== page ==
HP-97 Printer Paper Advance


When printing, my HP-97 sometimes doesn't fully advance the paper which results in an overlapping of print lines. Can someone tell me what's wrong and how to fix this problem? Is it a clutch, lube or ?? problem?

Thanks - Mike


There are several things that can cause this that I've come across:

- The little rubber (soft plastic of some type, actually) drive rollers on the extreme right and left side of the paper advance bar are dirty.

- The springs that push this bar against the paper are week.

- A bad idler gear (the middle of the three drive gears).

- Bad paper -- old paper seems to slip more often for some reason.

- There's excess friction in the paper path -- something else is dirty in there.


The usual cause is flat spots on the printer rollers. These are caused by not using the printer. The rollers are constantly pushed against the platen rollers which causes a flat spot on the rubber. This shows up as a hiccup every four lines (assuming the paper moves at all). Mint-in-box never used machines are almost always severly affected.

1) Clean the rollers and printer mechanism. If you can find it, apply some rubber belt conditioner to the rollers (like slot car tire traction liquid or MG Chemicals sells somthing called Rubber ReNew. These are usually sodium salicylate based solvents that disolve rubber and make it tacky).

2) Clamp a large paper clamp to the end of the roll of paper, hang it over the edge of a table, print some long listings.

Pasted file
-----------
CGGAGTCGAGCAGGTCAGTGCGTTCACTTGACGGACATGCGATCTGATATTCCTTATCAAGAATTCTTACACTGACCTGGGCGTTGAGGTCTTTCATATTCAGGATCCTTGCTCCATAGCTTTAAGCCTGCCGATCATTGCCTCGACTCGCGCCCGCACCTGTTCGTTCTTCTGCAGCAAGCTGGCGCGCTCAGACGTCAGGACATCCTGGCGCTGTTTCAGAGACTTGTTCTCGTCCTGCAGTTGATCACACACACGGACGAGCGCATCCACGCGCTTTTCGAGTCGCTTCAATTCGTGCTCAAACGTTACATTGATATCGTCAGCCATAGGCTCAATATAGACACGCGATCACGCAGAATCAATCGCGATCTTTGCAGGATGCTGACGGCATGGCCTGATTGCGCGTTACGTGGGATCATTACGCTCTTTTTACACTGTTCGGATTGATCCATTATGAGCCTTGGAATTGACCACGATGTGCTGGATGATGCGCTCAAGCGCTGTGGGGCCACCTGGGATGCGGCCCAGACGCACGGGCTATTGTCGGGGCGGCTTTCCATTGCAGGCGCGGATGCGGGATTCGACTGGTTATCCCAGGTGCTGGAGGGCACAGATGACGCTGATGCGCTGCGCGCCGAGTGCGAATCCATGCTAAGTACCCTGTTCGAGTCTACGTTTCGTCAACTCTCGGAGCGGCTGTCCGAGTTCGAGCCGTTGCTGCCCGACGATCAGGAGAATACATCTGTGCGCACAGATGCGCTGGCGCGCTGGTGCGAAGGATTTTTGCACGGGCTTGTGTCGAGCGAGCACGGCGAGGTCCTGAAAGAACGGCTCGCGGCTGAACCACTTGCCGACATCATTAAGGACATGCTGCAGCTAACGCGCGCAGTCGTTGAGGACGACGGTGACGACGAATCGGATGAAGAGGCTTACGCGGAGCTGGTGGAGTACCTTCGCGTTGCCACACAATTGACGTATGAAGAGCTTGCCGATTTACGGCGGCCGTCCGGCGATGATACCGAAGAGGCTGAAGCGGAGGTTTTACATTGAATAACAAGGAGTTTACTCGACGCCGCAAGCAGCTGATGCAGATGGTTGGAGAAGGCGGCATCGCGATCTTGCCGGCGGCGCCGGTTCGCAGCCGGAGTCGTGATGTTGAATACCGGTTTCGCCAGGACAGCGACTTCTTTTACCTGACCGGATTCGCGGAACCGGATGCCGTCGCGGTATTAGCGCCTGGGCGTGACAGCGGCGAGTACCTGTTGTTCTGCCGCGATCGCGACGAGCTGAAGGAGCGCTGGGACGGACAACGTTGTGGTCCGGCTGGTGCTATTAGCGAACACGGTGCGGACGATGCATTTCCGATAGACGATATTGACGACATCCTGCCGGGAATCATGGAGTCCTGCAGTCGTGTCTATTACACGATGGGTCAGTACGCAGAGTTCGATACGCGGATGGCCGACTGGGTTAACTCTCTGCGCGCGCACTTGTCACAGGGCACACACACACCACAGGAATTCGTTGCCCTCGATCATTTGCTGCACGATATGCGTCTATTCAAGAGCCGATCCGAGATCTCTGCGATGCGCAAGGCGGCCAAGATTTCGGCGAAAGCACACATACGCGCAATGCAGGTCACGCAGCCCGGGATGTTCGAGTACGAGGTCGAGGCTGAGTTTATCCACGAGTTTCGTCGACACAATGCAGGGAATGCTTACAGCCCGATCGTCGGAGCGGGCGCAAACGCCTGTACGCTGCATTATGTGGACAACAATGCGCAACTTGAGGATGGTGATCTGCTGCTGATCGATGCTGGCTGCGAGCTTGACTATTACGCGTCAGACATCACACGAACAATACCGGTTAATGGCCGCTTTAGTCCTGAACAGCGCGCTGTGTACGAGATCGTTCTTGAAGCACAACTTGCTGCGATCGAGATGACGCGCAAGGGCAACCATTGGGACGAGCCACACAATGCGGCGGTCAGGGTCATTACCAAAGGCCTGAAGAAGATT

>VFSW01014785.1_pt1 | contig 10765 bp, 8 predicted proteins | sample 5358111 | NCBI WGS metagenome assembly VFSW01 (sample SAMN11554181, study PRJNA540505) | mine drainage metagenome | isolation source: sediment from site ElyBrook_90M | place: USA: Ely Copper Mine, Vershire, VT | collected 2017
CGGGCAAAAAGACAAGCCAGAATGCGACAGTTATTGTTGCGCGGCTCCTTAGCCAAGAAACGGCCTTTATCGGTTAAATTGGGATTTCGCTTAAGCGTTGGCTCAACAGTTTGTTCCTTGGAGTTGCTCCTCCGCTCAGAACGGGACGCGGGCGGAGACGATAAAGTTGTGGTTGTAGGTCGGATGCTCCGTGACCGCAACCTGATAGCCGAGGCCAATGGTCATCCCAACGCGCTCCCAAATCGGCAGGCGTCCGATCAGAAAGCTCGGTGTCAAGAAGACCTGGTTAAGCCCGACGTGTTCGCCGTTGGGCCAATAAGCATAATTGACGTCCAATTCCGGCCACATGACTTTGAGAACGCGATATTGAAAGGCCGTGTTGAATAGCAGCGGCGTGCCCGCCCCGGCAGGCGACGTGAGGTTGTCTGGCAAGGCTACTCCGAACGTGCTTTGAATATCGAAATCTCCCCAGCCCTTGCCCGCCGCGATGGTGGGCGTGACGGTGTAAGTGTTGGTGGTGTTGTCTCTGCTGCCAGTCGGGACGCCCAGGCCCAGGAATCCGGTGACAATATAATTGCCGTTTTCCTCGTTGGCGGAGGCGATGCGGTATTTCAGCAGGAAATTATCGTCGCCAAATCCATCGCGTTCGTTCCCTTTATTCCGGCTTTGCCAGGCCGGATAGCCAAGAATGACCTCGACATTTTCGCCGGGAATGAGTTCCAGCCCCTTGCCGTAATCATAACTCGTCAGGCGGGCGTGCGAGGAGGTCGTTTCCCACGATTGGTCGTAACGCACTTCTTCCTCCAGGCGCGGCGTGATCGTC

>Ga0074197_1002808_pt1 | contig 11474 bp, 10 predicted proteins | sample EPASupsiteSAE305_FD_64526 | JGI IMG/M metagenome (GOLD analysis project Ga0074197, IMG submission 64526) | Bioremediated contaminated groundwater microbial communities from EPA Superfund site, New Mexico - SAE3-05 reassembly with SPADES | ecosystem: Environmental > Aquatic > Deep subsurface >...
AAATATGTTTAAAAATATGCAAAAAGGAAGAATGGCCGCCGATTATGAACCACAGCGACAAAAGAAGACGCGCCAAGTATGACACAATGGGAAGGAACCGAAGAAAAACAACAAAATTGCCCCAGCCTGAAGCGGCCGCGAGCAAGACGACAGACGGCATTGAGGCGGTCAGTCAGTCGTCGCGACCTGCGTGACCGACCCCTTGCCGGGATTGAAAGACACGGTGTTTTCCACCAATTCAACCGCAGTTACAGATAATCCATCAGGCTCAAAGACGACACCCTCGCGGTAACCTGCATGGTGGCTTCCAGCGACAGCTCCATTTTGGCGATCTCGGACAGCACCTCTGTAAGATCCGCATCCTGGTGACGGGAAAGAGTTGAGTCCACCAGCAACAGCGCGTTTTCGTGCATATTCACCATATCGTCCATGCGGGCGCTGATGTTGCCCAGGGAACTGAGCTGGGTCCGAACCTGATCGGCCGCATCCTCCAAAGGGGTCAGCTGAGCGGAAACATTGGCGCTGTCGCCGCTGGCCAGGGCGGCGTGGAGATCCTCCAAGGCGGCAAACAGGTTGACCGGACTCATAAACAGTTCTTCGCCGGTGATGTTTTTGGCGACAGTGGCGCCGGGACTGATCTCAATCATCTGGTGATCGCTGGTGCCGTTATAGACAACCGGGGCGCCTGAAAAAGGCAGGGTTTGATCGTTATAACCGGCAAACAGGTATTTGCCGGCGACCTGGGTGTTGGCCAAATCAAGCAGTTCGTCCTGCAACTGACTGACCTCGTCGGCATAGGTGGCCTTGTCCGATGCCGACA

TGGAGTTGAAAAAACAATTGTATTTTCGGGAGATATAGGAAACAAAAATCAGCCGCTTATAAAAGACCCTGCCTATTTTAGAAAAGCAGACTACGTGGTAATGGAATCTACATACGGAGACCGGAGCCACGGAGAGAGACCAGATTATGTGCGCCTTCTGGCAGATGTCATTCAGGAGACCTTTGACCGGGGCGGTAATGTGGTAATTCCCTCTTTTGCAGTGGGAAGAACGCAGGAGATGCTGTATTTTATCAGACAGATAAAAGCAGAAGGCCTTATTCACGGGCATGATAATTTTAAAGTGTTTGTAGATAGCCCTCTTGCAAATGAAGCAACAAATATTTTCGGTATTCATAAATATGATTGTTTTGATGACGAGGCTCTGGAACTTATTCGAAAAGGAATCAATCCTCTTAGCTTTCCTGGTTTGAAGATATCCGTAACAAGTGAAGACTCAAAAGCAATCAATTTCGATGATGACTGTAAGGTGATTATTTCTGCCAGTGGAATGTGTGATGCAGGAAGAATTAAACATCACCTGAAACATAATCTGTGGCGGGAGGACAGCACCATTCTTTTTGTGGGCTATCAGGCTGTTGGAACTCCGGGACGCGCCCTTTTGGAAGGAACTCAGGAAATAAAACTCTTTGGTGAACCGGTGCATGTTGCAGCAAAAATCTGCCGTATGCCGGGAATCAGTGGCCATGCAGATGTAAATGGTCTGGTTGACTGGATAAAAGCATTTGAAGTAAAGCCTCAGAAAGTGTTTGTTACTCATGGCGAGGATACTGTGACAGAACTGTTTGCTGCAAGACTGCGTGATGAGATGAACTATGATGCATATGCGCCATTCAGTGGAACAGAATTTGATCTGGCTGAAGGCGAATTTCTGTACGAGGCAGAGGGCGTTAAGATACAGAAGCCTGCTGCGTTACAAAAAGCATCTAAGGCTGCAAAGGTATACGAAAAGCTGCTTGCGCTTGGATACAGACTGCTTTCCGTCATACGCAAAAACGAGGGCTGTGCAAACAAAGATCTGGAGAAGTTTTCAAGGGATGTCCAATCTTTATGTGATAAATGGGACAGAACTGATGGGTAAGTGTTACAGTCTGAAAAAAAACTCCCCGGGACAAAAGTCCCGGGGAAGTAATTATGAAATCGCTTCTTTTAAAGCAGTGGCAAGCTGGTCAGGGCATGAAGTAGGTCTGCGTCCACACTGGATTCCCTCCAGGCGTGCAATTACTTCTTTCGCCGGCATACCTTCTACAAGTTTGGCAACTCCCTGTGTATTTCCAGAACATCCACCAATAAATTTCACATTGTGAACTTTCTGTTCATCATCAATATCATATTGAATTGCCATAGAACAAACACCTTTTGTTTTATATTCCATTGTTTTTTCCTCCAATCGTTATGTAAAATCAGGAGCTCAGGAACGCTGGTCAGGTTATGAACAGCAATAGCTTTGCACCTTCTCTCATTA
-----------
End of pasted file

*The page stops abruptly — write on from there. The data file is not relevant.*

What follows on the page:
3) If this does not get things working you can try removing the printer drive cam and sanding the rollers round again. Removing the drive cam and reinstalling it is not for the mechaincally challenged. You have to remove and reinstall the printhead... klutzes will crack their heads.

4) If this does not work replace the drive cam with one from the HP41 82143A printer.


If the problem is caused by the pressure of the rear rollers against the rubber drive rollers, would it be worth unhooking the 2 little tension springs at the sides of the printer in any machine that you're going to store rather than use? It's easy enough to do, and a Topcat can be opened without disturbing any labels (for those who care about such things).


I've fixed several machines with this problem, and every time it's been a problem with the actual rubber rollers. Unlike the one in the card reader, I've yet to have one turn to goo, thankfully.

The main problem is getting the roller assembly out. I would seriously recomend getting the service manual that's on the MoHPC CD-ROMs. Then :

Take out the battery, take off the bottom cover (6 screws), slide out the printer paper window, take out the 3 screws, washers, and grommets that hold the printer in place. Unplug the printer PCB from the logic PCB and take the whole lot out.

Unplug the 6 single wires from the PCB, noting their positions (2 white -- home position reed swtich, 2 red -- out-of-paper contact, red and black -- motor). It's difficult to unplug the printhead tapewire from the PCB without damaging it -- one trick that helps is to push a couple of old magnetic cards between the tapewire and the socket connects, then pull the wire out. If you're not happy doing that, leave the printhead connected to the PCB.